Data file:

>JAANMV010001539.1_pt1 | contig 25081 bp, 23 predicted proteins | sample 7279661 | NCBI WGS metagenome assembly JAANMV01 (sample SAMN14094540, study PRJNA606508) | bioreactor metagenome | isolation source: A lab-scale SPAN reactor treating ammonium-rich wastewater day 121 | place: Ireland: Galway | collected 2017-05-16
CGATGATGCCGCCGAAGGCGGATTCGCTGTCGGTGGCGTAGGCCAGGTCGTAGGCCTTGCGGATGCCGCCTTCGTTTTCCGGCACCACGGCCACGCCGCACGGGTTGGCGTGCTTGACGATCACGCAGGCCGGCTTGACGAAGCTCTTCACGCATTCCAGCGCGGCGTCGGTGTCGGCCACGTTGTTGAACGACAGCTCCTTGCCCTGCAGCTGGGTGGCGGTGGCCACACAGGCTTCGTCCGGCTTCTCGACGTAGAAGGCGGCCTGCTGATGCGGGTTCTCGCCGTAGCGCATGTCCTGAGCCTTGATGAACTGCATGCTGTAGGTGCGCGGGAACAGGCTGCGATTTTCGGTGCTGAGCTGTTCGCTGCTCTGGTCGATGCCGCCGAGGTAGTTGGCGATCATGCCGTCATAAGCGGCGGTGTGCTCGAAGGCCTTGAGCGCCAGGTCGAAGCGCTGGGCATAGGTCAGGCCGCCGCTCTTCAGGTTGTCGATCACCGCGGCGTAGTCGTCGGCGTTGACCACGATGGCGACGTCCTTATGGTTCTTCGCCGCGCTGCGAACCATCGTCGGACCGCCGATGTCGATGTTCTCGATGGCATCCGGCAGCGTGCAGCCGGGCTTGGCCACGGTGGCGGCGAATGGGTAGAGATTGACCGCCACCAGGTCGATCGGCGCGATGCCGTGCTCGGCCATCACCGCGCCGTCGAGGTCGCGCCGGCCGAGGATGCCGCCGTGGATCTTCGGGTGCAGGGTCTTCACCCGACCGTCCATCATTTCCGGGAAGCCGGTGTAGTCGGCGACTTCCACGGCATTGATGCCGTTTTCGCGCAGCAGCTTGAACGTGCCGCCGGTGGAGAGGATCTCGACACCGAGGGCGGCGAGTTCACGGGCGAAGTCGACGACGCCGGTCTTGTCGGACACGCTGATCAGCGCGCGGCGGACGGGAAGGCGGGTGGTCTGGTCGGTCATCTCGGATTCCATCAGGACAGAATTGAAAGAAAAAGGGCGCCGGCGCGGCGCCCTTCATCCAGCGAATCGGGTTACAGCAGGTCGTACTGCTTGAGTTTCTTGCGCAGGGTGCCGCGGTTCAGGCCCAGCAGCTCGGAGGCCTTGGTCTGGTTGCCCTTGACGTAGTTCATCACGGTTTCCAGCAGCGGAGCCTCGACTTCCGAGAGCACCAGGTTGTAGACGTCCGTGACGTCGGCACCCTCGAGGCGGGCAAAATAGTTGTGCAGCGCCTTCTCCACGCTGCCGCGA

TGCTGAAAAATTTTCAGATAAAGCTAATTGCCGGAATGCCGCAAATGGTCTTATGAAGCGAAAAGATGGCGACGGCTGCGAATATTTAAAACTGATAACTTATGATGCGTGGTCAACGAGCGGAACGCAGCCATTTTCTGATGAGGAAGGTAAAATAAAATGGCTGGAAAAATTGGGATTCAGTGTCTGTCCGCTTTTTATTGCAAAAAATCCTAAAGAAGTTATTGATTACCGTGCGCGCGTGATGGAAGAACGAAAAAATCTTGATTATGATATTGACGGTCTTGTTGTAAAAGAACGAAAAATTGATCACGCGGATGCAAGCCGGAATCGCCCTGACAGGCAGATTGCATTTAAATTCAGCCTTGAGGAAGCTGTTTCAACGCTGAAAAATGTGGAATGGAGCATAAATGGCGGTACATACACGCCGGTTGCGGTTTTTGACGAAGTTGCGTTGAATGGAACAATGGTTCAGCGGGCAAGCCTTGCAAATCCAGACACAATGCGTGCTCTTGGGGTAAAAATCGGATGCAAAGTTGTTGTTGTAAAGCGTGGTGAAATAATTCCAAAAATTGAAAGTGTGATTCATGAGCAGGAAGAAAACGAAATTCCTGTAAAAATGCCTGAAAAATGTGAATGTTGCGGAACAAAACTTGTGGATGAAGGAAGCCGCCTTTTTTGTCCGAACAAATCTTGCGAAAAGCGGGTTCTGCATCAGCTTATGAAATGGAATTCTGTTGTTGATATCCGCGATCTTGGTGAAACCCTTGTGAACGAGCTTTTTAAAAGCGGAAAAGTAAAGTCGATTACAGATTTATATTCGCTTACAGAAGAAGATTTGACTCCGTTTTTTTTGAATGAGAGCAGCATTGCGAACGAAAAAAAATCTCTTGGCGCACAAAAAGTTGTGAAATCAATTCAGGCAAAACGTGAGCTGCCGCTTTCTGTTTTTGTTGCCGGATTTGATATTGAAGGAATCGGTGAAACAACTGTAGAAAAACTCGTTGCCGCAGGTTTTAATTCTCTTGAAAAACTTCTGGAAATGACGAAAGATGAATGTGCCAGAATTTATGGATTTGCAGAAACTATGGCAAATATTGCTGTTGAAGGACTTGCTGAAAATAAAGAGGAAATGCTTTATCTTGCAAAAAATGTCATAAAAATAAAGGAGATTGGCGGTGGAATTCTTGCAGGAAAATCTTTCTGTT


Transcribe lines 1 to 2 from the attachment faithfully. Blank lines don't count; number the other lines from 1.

>JAANMV010001539.1_pt1 | contig 25081 bp, 23 predicted proteins | sample 7279661 | NCBI WGS metagenome assembly JAANMV01 (sample SAMN14094540, study PRJNA606508) | bioreactor metagenome | isolation source: A lab-scale SPAN reactor treating ammonium-rich wastewater day 121 | place: Ireland: Galway | collected 2017-05-16
CGATGATGCCGCCGAAGGCGGATTCGCTGTCGGTGGCGTAGGCCAGGTCGTAGGCCTTGCGGATGCCGCCTTCGTTTTCCGGCACCACGGCCACGCCGCACGGGTTGGCGTGCTTGACGATCACGCAGGCCGGCTTGACGAAGCTCTTCACGCATTCCAGCGCGGCGTCGGTGTCGGCCACGTTGTTGAACGACAGCTCCTTGCCCTGCAGCTGGGTGGCGGTGGCCACACAGGCTTCGTCCGGCTTCTCGACGTAGAAGGCGGCCTGCTGATGCGGGTTCTCGCCGTAGCGCATGTCCTGAGCCTTGATGAACTGCATGCTGTAGGTGCGCGGGAACAGGCTGCGATTTTCGGTGCTGAGCTGTTCGCTGCTCTGGTCGATGCCGCCGAGGTAGTTGGCGATCATGCCGTCATAAGCGGCGGTGTGCTCGAAGGCCTTGAGCGCCAGGTCGAAGCGCTGGGCATAGGTCAGGCCGCCGCTCTTCAGGTTGTCGATCACCGCGGCGTAGTCGTCGGCGTTGACCACGATGGCGACGTCCTTATGGTTCTTCGCCGCGCTGCGAACCATCGTCGGACCGCCGATGTCGATGTTCTCGATGGCATCCGGCAGCGTGCAGCCGGGCTTGGCCACGGTGGCGGCGAATGGGTAGAGATTGACCGCCACCAGGTCGATCGGCGCGATGCCGTGCTCGGCCATCACCGCGCCGTCGAGGTCGCGCCGGCCGAGGATGCCGCCGTGGATCTTCGGGTGCAGGGTCTTCACCCGACCGTCCATCATTTCCGGGAAGCCGGTGTAGTCGGCGACTTCCACGGCATTGATGCCGTTTTCGCGCAGCAGCTTGAACGTGCCGCCGGTGGAGAGGATCTCGACACCGAGGGCGGCGAGTTCACGGGCGAAGTCGACGACGCCGGTCTTGTCGGACACGCTGATCAGCGCGCGGCGGACGGGAAGGCGGGTGGTCTGGTCGGTCATCTCGGATTCCATCAGGACAGAATTGAAAGAAAAAGGGCGCCGGCGCGGCGCCCTTCATCCAGCGAATCGGGTTACAGCAGGTCGTACTGCTTGAGTTTCTTGCGCAGGGTGCCGCGGTTCAGGCCCAGCAGCTCGGAGGCCTTGGTCTGGTTGCCCTTGACGTAGTTCATCACGGTTTCCAGCAGCGGAGCCTCGACTTCCGAGAGCACCAGGTTGTAGACGTCCGTGACGTCGGCACCCTCGAGGCGGGCAAAATAGTTGTGCAGCGCCTTCTCCACGCTGCCGCGA